Domtar Dives Further Into the Diaper Biz

$272 million acquisition means big things for UFS shareholders

   
Domtar Dives Further Into the Diaper Biz

Paper company Domtar (UFS) announced July 1 that it had acquired Associated Hygienic Products for $272 million, doubling the revenue of its personal care segment. While still tiny in comparison to its paper division, the move signals its commitment to the diaper business.

This is good news for shareholders. Here’s why:

Associated Hygienic Products makes store-brand baby diapers from plants in Ohio and Texas. Its $320 million in revenue nicely complements Domtar’s Attends brand of adult incontinence products. Domtar acquired Attends’ U.S. and Canadian business for $315 million in August 2011 and Attends’ European business for $232 million in March 2012.

Add in the $61 million acquisition of EAM in May 2012, and Domtar’s personal care segment went from zero revenue less than two years ago to $399 million at the end of 2012. With the store-brand addition, its 2013 revenue should be at least $760 million. It’s well on its way to building a billion-dollar business.

Analysts are very positive about the latest acquisition because it continues to diversify Domtar’s non-paper business. With the two businesses joining forces, it provides the personal care segment with operating synergies both in terms of cost savings and a greater exposure to the $5-billion North American diaper market.

While Kimberly-Clark (KMB) and Procter & Gamble (PG) control about 70% of the diaper market in North America, the private-label business is the fastest growing in terms of market share — currently around 20%. Associated Hygienic Products makes Domtar a major player in this area. It also gives UFS a position in both the infant and adult markets, making it much more attractive to retailers.

From a profit perspective, the personal care segment provides the company with a stable stream of income. In 2012, its operating income of $45 million was 11.3% of revenue, compared to 7.6% for its pulp and paper segment and an operating loss of $16 million on revenue of $685 million for its distribution business. It would take one very large acquisition for the personal care segment to overtake its pulp and paper business, but it’s not out of the realm of possibility.

Domtar generated free cash flow of $315 million in 2012, and should generate at least $400 million in 2013. Its net-debt-to-total capitalization ratio is just 18%, providing it with lots of leverage should it need to swing a much bigger deal than the type it’s made over the past two years. Having said that, finding acquisitions is easier said than done, given the market share domination of Pampers and Huggies.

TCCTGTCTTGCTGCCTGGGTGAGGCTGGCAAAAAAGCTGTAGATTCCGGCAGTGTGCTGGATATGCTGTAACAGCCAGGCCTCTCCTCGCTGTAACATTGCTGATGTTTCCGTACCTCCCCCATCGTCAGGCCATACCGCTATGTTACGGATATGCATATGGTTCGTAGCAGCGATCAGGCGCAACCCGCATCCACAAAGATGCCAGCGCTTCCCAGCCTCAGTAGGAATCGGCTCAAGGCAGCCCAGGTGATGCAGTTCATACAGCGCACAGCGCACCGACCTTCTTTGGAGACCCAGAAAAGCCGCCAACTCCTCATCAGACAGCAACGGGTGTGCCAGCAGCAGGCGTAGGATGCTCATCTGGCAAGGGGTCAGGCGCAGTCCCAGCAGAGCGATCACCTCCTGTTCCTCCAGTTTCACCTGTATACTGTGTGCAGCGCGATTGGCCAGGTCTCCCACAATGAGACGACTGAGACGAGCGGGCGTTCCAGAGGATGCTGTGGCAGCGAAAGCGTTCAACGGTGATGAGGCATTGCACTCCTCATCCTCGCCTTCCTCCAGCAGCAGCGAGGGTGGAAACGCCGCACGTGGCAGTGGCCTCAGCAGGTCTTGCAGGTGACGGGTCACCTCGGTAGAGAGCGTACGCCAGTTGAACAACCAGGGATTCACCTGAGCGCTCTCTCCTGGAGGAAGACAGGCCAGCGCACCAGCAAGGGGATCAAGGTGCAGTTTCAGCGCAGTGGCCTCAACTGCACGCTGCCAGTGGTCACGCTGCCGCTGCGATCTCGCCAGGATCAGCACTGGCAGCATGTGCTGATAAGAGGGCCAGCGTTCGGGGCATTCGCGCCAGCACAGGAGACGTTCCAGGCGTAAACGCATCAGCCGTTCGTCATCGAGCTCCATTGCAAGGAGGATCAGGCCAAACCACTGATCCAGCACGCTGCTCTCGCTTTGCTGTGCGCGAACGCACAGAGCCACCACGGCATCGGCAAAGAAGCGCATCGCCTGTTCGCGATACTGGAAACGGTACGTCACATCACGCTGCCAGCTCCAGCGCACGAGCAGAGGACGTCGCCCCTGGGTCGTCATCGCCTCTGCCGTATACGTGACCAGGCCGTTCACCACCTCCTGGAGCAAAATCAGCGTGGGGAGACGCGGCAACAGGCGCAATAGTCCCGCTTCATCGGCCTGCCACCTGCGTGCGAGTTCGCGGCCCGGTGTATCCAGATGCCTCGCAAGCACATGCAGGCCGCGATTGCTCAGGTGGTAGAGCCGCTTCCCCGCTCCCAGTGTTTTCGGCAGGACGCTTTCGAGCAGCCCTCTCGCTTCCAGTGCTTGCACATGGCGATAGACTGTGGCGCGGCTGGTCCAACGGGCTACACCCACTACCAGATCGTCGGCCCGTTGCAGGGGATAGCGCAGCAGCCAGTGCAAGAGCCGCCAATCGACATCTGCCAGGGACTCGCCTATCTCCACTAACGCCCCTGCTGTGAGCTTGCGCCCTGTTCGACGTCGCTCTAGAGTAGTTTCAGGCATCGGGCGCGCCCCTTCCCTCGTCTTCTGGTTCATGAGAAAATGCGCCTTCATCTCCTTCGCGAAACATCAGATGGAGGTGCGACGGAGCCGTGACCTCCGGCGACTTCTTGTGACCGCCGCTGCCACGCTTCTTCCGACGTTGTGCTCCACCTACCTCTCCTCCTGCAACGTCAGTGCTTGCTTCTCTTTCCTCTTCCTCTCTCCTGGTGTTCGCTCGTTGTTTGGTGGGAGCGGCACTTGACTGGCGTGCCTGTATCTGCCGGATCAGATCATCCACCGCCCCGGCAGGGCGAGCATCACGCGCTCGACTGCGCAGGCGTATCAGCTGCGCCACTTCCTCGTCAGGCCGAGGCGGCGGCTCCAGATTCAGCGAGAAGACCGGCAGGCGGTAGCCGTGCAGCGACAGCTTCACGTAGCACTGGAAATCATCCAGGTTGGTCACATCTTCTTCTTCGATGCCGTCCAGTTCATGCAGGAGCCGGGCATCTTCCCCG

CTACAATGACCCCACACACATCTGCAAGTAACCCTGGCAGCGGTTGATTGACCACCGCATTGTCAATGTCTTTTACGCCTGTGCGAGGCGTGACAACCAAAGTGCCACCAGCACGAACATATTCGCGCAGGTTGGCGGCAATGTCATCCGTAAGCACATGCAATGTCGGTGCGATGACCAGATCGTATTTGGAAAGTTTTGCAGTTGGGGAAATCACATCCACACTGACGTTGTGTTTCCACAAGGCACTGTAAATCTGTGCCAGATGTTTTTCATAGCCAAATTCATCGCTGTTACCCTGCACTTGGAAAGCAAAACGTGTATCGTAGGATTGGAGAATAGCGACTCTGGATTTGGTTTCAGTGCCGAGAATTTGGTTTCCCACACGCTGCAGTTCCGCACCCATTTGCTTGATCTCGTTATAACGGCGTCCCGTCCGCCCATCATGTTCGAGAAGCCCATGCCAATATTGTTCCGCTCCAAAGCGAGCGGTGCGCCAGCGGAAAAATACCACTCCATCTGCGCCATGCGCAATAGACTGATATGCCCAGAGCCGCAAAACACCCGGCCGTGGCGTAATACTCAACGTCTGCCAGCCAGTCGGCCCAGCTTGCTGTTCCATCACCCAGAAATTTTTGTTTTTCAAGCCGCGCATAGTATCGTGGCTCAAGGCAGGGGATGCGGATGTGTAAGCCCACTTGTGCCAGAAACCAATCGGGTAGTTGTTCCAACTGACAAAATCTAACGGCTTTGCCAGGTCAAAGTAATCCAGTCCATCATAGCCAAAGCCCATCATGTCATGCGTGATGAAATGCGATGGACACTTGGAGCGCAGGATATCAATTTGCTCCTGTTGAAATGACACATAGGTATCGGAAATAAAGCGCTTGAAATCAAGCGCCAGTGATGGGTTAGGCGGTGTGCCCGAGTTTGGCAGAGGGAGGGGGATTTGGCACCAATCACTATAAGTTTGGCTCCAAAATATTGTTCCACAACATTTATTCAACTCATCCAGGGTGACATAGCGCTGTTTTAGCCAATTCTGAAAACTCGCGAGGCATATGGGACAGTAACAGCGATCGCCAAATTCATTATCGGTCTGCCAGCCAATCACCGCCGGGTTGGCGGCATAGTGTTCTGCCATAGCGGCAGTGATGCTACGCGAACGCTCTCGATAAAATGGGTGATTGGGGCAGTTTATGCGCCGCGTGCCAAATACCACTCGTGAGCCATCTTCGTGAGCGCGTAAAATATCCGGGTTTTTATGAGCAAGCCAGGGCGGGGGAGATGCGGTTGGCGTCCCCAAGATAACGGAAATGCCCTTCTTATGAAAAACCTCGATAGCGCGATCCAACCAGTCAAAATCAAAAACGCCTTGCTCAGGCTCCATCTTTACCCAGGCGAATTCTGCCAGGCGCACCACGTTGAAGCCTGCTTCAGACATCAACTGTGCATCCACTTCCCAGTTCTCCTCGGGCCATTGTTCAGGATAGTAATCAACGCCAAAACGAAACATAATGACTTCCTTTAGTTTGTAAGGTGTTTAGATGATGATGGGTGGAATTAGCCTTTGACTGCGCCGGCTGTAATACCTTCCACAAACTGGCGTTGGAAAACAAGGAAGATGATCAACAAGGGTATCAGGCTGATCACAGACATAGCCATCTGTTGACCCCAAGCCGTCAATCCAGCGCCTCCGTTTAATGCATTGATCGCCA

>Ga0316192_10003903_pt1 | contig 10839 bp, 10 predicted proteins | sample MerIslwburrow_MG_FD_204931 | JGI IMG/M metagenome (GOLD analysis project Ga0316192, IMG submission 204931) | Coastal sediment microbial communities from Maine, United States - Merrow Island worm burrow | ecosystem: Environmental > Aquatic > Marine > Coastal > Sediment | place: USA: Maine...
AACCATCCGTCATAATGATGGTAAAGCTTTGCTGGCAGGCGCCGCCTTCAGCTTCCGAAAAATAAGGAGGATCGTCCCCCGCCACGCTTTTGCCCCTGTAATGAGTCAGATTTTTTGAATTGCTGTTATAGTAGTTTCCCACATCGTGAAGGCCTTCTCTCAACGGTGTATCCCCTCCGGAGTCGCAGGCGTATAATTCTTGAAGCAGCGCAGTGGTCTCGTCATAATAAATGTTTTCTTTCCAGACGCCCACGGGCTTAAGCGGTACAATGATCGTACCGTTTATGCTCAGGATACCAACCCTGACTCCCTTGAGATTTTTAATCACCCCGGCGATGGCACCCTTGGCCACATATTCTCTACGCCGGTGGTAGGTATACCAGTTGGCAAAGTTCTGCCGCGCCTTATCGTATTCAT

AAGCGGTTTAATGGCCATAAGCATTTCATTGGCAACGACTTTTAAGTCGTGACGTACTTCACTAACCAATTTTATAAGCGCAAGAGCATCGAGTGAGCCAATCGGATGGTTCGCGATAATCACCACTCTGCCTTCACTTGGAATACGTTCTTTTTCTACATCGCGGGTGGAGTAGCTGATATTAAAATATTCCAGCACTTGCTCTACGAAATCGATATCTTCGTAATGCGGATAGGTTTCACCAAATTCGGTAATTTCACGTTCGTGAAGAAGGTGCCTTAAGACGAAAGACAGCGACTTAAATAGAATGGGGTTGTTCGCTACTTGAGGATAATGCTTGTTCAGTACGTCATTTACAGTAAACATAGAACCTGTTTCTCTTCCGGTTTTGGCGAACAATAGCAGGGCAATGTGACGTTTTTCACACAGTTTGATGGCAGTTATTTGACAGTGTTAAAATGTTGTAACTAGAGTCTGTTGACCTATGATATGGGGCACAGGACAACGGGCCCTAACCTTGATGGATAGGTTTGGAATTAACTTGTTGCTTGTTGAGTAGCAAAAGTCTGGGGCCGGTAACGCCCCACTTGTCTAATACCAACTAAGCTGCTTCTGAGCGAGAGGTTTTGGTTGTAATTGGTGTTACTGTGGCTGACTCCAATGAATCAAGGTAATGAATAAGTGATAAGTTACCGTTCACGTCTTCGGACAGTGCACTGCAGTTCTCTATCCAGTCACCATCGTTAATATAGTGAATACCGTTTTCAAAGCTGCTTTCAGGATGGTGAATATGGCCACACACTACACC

Domtar’s core business of uncoated free sheet paper is losing sales on an annual basis. While its biggest segment still generates a healthy EBITDA margin, Domtar realized several years ago that it needed to diversify into specialty paper, the pulp market and personal care in order to solidify its overall business. This diversification was meant to deliver a more stable and predictable cash flow, and all evidence suggests this is happening.

With a current dividend yield of 3.3%, a free cash flow yield of 17% based on 2013 free cash flow of $400 million (expected to grow over the next few years), you have to wonder why income investors aren’t lighting it up.

CEO John Williams has done a good job making the tough calls. In the first quarter, its profit was hit by some productivity glitches related to the conversion of its mill in Marlboro, S.C. Previously a commodity mill, it’s spending $30 million to convert into a specialty paper mill so that it can supply Appleton Papers in Wisconsin with $3 billion in uncoated base paper during the next 15 years. With the paper business being as tough as it is, this deal makes a lot of sense for Domtar: short-term pain for long-term gain.

Since Domtar announced its first-quarter earnings April 25, its stock has lost about 7% of its value and currently trades around $68 as of July 3. Most analysts have a 12-month price target of $86, suggesting the potential upside is above 30%. Raymond James analyst Daryl Swetlishoff upped his target to $95 from $90 on Domtar’s most recent acquisition, providing investors with potentially larger gains.

If you’re looking for big-time capital gains from Domtar, you’re likely barking up the wrong tree. However, if you want solid returns and good income, Domtar’s a great bet. With the baby diaper acquisition, it became an even better bet.

Shareholders should be pleased.

As of this writing, Will Ashworth did not own a position in any of the aforementioned securities.


Article printed from InvestorPlace Media, http://investorplace.com/2013/07/domtar-dives-further-into-the-diaper-biz/.

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